“What do you miss?” my friend Gail asked. She was querying everyone she knew about the ordinary, everyday things that the pandemic had taken away, and she had accumulated quite a list of longings: hugs, facials, spin classes, church choirs, happy hours, movie theaters, dancing to live music, picking out produce, full football stadiums, sending the kids to school, privacy. “I miss restaurants,” I answered instantly. Of course I do. Going to restaurants has been my profession and passion for more than four decades, and I’m aghast at the devastation that COVID-19 has visited upon the dining industry. My reveries are often overcome by the remembrance of tastes past: The scarlet-tinged chunks of lobster in wild mushroom risotto at Bliss, in San Antonio. The caramelized cauliflower florets with their crown of shimmering pink bonito flakes at Roost, in Houston. The succulent, near-primitive pig’s head carnitas at CBD Provisions, in Dallas.

It’s not that these glorious bites have ceased to exist—the places mentioned above are blessedly still there—or that I have stopped eating from restaurants. On the contrary: my recycling bin in Austin is overflowing with to-go containers. I’ve spent pleasant evenings on restaurant patios, and I’ve even eaten inside when guests were few and far between. But my age has made me very cautious, so my frequent treks out of town to visit half a dozen new restaurants over a long weekend are a thing of the past, at least for now. My monthly column has been on hiatus, as was the Dining Guide, which is written by some twenty reviewers across the state. The guide returned in November with to-go reviews only, but I’m still pondering the form my column should take going forward.

In October, I traveled for the first time since March and rented an Airbnb in San Antonio for the express purpose of doing takeout meals in another city. Have you ever tried to sample a multicourse dinner, with sides and desserts, all by yourself in a one-room space? I would nibble the first dish, scribble tasting notes, push that dish aside, and reach for the next. Nibble, scribble, repeat. The word “robotic” comes to mind. Yes, there can be fabulous flavors even when the food comes in a box, but everything else is absent: the swirl and bustle of the crowd, the sense of occasion, and especially the pleasure of sharing food with other happy, laughing people.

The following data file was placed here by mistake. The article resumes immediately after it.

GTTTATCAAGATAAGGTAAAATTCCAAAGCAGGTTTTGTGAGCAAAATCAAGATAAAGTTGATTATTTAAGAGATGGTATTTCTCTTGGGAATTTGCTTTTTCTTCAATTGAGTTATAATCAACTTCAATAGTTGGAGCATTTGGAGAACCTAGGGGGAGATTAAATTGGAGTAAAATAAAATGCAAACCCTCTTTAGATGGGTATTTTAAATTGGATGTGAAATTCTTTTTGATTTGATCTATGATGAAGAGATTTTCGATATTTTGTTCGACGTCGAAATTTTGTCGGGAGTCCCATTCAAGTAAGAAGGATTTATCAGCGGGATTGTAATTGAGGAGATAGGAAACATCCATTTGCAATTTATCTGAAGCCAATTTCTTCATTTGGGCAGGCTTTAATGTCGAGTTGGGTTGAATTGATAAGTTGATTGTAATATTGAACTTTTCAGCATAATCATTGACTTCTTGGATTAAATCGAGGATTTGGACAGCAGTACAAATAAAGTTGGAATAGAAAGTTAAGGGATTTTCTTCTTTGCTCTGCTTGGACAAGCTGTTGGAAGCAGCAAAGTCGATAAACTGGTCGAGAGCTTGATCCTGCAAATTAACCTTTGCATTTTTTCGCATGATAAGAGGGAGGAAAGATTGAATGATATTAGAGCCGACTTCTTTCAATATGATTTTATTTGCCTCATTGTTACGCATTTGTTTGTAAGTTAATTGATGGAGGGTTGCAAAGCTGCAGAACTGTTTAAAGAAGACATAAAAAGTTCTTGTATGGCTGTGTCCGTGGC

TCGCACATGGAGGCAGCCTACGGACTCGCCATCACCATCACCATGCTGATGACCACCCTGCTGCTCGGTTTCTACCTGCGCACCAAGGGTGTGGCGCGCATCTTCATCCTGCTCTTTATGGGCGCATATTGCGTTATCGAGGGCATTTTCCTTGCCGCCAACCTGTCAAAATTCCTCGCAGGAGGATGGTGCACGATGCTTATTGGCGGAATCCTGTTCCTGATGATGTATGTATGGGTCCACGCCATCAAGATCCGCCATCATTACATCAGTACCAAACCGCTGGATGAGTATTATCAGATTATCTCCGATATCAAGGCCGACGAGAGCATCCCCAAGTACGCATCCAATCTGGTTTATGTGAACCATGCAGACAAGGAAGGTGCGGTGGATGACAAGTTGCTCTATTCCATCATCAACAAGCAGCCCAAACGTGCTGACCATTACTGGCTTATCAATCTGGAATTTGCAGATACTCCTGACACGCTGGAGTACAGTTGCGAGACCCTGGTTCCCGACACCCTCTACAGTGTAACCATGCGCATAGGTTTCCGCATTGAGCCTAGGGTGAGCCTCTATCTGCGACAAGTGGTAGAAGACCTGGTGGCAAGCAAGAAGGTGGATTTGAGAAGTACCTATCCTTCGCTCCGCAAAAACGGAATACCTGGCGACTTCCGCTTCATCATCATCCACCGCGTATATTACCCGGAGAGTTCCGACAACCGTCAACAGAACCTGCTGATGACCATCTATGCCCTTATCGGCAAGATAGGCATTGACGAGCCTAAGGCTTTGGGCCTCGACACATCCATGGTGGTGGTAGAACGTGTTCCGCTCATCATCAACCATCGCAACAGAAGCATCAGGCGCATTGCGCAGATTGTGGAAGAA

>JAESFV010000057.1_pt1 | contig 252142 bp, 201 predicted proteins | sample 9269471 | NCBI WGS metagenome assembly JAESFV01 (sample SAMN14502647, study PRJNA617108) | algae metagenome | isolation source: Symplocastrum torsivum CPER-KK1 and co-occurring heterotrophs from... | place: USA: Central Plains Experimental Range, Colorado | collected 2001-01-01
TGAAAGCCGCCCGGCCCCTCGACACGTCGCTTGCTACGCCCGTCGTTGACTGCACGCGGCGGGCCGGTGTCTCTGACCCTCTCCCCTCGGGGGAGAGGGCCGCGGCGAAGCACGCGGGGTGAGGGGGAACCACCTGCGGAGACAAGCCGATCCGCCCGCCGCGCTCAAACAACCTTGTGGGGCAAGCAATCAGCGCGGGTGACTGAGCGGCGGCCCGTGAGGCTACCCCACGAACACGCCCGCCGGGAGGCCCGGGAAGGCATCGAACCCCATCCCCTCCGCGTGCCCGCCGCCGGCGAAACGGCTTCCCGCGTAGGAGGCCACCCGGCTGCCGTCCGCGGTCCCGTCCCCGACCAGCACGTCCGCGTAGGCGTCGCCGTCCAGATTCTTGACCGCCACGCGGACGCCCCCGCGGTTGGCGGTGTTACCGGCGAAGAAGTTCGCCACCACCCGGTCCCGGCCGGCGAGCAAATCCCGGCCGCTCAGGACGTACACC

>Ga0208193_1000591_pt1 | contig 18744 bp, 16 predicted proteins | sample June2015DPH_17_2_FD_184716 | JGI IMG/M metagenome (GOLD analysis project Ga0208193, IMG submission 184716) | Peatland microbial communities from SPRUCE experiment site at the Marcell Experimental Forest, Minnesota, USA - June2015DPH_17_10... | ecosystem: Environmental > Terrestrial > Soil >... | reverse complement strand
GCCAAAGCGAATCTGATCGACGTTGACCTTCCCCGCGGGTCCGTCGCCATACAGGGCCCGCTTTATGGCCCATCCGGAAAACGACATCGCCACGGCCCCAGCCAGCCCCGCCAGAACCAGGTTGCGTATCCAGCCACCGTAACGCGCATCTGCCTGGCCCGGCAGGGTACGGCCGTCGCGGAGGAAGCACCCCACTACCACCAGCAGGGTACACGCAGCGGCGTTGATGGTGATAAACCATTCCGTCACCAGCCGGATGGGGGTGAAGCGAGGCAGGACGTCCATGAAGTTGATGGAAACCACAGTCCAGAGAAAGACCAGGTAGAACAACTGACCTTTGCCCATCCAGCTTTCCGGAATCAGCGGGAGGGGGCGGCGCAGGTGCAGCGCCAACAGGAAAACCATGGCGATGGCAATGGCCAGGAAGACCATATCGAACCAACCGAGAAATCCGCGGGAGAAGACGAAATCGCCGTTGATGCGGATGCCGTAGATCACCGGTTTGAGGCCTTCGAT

Which brings me to the thing I miss most: my merry band of dining companions. Tacked to my bulletin board is a handful of Word document printouts labeled “Eaters,” one for each of the five major cities in Texas. Every dog-eared page holds anywhere from a handful to more than two dozen names. Most are my old friends; some are their old friends; all have been deputized for dining duty. In happier times I would email a few of them every couple of months: “Hey! I’m headed your way, and I’d love to see you! What are you doing Thursday night?” But I haven’t done that since spring. And, as it turns out, my friends are as wary as I am. “Don’t take this the wrong way,” one told me just before I canceled my March travel plans, “but right now we don’t want to eat with you.” My feelings weren’t hurt. I understood. But I miss them, and I miss just driving around, seeing what’s new, checking out the places I’ve been reading about, wondering about vacancies, spotting new construction. I miss being in the know.

Is there anything that I don’t miss about the restaurant scene? Definitely. I don’t miss the lines and the $10-plus valet parking in the big cities and the incapacitating noise at jam-packed places, followed by knotted neck muscles at the end of the evening. I don’t miss staying up till midnight typing notes in a lonely hotel room. I don’t miss dieting for days after one of those crazy splurges. But I am sad that my slightly madcap life as a restaurant critic has been sidelined. Aside from my friends and the food, I yearn for the theatricality and escape of it all, of being cared for by expert servers and sommeliers, of being transported to a different world—a glittering modern Spanish tapas bar via MAD, in Houston; a minuscule Tokyo ramen shop via Salaryman, in Dallas; a lusty German biergarten via any number of stein-friendly places in the Hill Country. And, of course, I long for real global travel; I’m still pining for the Oaxaca culinary trip I had planned to take in May.

The author eating lunch on a train bound for Machu Picchu, Peru, in September 2016.Courtesy of Patricia Sharpe